On July 12, Sergio Moro, the federal judge presiding over the Operation Carwash (Lava Jato) corruption investigations in Curitiba, duly delivered his most important contribution to the coup process in his country. He sentenced former Workers' Party president Lula da Silva to nine and a half years in prison for passive corruption and laundering money received … Continue reading Brazil’s calvary
Both British and Brazilian democratic politics as usual are now in crisis. It may seem eccentric to make any kind of comparison between countries on different sides of the Atlantic in different hemispheres that have different histories and political systems. Yet it is worth beginning by reflecting on some issues that transcend these differences before … Continue reading Crisis with elections, crisis without elections: Brazil versus the UK in June 2017
As I remarked in this blog at the beginning of the sequence of events that led to the ouster of President Dilma Rousseff, the supporters of the 2016 coup would be advised to think carefully about what they wished for. As the country sinks deeper into a crisis that now touches all its institutions, this … Continue reading Brazil’s new crisis
This week the Brazilian congress is debating the final report of the Parliamentary Commission of Inquiry (CPI) set up to "investigate" the federal agencies responsible for assessing the land rights of indigenous, afro-descendent and other groups that have claims to "traditional" occupation of territories under Brazil's 1988 Constitution, the National Indigenous Foundation (FUNAI) and National … Continue reading The Violence(s) of Ethnocide in Post-Coup Brazil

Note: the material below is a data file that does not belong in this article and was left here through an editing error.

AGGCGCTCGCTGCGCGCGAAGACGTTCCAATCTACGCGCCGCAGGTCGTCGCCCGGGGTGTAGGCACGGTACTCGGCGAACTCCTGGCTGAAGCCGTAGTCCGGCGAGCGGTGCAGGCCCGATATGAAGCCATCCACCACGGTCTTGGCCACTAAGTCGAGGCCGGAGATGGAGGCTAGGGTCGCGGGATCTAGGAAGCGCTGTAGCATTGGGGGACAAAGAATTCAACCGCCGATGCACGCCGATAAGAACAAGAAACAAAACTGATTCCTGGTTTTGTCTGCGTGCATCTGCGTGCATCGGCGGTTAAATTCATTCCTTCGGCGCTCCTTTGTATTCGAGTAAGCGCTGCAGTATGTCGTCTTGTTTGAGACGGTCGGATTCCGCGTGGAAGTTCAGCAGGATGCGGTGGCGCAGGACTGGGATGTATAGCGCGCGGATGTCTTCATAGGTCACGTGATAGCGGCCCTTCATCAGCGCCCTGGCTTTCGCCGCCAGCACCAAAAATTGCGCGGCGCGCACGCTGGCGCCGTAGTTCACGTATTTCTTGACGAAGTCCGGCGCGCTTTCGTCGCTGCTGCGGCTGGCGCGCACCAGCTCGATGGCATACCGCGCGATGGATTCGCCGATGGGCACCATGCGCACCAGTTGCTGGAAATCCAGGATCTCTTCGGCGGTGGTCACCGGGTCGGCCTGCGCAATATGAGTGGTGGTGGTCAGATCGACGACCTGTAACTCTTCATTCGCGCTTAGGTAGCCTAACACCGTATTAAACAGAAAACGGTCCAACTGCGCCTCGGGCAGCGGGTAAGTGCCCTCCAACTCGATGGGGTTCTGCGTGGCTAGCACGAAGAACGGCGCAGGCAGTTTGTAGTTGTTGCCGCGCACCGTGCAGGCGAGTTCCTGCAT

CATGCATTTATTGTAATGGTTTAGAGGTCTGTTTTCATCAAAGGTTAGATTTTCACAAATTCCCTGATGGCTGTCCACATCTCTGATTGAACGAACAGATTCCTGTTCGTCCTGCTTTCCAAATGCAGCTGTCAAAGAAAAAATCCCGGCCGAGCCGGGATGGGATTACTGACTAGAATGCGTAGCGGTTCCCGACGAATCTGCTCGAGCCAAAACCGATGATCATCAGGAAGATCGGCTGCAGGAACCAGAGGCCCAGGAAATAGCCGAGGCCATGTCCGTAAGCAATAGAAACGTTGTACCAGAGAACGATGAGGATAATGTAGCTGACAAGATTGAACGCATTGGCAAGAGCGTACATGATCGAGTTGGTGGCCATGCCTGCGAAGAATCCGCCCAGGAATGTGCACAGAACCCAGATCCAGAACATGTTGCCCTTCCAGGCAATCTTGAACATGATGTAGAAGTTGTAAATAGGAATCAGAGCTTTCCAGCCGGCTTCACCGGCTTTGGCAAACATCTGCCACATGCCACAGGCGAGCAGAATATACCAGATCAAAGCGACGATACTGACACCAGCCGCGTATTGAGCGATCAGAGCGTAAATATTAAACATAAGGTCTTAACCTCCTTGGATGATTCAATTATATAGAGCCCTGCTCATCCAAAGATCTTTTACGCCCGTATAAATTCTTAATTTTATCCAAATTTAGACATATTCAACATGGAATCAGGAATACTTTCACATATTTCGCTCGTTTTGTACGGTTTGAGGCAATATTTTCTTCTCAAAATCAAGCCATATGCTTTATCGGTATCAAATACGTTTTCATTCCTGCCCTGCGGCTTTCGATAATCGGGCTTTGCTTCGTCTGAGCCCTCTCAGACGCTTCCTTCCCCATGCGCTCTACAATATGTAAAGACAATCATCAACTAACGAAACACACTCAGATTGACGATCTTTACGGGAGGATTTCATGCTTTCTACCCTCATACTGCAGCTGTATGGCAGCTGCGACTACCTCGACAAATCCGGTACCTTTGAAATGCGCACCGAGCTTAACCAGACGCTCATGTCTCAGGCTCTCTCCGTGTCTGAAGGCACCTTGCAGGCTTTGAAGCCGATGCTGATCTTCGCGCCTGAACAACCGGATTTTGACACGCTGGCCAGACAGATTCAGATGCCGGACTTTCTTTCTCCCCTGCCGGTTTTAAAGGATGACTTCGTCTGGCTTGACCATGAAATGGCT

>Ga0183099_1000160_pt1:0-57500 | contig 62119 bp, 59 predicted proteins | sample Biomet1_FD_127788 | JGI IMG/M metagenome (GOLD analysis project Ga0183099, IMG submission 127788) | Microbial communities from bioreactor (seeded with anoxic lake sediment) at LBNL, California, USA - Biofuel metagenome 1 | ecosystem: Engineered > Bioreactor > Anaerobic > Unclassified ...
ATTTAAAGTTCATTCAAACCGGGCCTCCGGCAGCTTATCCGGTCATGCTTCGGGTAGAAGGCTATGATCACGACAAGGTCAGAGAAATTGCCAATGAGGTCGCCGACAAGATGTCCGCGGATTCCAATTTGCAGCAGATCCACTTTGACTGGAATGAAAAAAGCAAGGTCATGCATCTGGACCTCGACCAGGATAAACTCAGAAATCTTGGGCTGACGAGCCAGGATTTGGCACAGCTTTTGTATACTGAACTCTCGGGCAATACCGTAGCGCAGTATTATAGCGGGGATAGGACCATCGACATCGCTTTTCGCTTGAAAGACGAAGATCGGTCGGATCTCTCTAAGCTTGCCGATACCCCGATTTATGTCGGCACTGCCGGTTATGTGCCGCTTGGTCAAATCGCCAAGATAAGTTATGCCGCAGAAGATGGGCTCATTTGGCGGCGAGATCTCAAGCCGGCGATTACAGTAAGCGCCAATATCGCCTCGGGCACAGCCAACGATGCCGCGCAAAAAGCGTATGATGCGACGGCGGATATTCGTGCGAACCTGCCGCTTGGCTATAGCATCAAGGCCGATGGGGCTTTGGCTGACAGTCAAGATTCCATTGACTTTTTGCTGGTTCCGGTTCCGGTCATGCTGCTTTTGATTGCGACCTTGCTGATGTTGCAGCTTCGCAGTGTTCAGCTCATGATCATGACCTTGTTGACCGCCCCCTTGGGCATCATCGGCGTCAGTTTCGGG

Last Tuesday, Minister Edson Fachin, the Supreme Court judge responsible for the Lava Jato (Operation Car Wash) investigations in Brazil, responded to the request from the Attorney General, Rodrigo Janot, to approve investigations by the Supreme Court into serving politicians implicated by the plea bargain testimony of the CEO and other executives of the Odebrecht … Continue reading Fachin’s List: the end of political bias in the Brazilian coup?
Yesterday there were large street demonstrations against the Temer government's proposals for so-called "pension reform" in Brazil. These have received innumerable and authoritative academic critiques. This post is mainly about a popular critique, but let me begin with my fellow academics. The government's arguments about the size and causes of the claimed deficit in the national pension … Continue reading Pensions: a bridge too far for the Brazilian coup?
Yesterday afternoon a light plane carrying four passengers crashed into the sea off the coast of Rio de Janeiro. One of the bodies recovered was that of Teori Zavascki, the Supreme Court judge responsible for oversight of the Operation Carwash (Lava Jato) corruption investigations and judgement of cases against politicians who, by virtue of currently … Continue reading Deepening crisis in Brazil
This first week of January has seen two massacres of inmates in Brazilian prisons. The first took place in Manaus. Fifty-six inmates died, the highest number to be killed since the Carandiru prison complex massacre in São Paulo in 1992. But in that latter case it was the police who did the killing. In Manaus … Continue reading Brazil’s prison crisis
Despite hysteria in some sectors of the international press over Zika, raw sewage pouring into Guanabara Bay, and security threats facing athletes and visitors, the Rio Olympics proved successful as a sporting event. So, in the end, after initial lack of sponsor interest and slow ticket sales, did the Paralympics, which ended up beating Beijing … Continue reading After the Olympics
I spent last week in Mexico City, at the invitation of Dr. Leif Korsbaek of the National School of Anthropology and History (ENAH). Two of the lectures that I gave at the ENAH were focused on British Social Anthropology. The first lecture was on the British style of fieldwork, illustrated with some of my own … Continue reading Visit to the ENAH and Ibero